He might have stopped racing, but he didn’t stop riding. “I actually had most bikes at any one time when I was married because I used to buy, fix and sell them; mainly 250s for about $450,” he says. “They were affordable two-wheeled transport back when people couldn’t afford a second car. At one stage I had 27 bikes and I’ve owned hundreds over the years. I’ve always ridden and never not had a bike.”
Rose is a keen pillion and feeds John’s habit, buying him a Honda CB900 Bol d’Or in 1983 which he still rides. “We once rode 1000km just for a hamburger,” he says.
When the England family moved from Sydney to rural south-east Queensland, John started riding trail bikes through the nearby national park until he crashed and smashed his knee. “I had always promised my wife that I would get rid of the trail bike if I crashed and hurt myself,” he says. But rather than giving up riding, Rose showed John a picture of a Can-Am Spyder and trailer in an ad she found on the back of one of John’s many motorcycle magazines. “Rose doesn’t like sitting on the back of a bike for a long period of time but she thought she could handle this.”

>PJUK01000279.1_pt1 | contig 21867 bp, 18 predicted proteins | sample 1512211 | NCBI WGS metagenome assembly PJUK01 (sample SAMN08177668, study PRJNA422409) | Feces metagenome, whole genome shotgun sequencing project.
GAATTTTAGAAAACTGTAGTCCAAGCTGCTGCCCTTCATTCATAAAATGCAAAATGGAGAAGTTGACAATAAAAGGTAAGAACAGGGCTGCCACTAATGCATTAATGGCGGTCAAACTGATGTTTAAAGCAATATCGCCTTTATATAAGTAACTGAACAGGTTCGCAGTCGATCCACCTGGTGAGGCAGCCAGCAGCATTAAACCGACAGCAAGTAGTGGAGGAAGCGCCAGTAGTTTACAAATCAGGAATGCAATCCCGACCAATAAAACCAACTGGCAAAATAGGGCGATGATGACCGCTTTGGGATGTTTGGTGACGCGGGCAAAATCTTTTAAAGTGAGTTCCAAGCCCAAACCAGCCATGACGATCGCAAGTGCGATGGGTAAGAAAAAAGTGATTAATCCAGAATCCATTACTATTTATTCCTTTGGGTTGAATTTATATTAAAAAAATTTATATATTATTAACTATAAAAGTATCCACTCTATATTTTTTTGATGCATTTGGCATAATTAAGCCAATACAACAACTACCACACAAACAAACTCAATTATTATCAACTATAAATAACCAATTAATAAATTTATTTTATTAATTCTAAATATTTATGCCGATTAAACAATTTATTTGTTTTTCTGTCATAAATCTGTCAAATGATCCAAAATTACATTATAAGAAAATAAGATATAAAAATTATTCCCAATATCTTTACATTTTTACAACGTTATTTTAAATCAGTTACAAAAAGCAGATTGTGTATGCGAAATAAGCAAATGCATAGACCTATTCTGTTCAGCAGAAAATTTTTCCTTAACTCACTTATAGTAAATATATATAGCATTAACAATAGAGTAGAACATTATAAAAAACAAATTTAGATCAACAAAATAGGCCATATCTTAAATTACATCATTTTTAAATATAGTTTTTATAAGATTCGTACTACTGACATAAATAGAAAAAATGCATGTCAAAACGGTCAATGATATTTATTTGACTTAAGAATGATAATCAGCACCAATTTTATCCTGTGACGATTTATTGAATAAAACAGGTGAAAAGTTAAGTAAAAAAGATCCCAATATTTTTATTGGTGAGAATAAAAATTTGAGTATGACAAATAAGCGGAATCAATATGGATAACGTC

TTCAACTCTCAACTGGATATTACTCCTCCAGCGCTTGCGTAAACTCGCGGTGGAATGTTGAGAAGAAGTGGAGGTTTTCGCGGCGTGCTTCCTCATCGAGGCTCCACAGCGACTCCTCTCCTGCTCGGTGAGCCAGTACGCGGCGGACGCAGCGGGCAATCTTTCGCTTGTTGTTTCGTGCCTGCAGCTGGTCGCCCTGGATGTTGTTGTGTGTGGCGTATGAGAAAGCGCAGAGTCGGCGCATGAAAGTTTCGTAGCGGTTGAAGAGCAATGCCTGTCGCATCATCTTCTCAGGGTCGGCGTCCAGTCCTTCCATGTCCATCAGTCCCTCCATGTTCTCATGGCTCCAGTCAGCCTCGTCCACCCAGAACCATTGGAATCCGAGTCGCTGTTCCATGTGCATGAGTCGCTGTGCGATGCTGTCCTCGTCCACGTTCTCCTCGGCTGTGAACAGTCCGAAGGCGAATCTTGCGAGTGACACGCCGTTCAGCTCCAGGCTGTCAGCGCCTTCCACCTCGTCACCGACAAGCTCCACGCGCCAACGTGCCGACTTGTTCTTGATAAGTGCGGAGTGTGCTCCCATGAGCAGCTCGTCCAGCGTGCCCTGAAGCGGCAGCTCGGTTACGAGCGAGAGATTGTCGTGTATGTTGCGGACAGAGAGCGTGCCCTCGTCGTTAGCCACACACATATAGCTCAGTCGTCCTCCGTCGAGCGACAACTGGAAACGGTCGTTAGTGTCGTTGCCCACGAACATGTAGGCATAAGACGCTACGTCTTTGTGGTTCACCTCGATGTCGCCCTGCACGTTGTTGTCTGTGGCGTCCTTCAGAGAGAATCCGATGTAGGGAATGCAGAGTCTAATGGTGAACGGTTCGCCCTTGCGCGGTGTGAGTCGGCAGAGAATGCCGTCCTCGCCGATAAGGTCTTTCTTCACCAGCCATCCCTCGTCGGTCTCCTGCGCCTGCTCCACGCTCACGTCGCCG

So that brings us back to that fateful Australia Day in 2010. Since they bought the Can-Am Spyder rig, John has been adding bits and pieces, mostly genuine factory accessories, but also some he has manufactured himself such as drink holders. However, the first thing to fix was the suspension.
As a former racer, John just had to get the suspension right. “It a doesn’t handle too well in standard form. I’m a bit of an aggressive rider and I like to push it in corners,” he says. So he replaced the three shocks with Elkas and added a controller for the airbag to adjust the rear shock on the fly. “It handles better if you drop the rear on twisty roads and raise it on the highway,” he says. He also added a sway bar and now says it handles well and Rose doesn’t have to hang on as tight.
As for the trailer, John says he doesn’t even know it’s there. “The only time we notice it is there is when you take off. It has a tall first gear and you have to slip the clutch a bit,” he says pointing out that the towbar is mounted off the swingarm. It doesn’t push or pull the bike around not matter how much weight is in it. It weighs about 80kg and is limited to an 65kg load but we’ve had more than that in it. And despite being 5.5m long it still fits in a carpark bay.”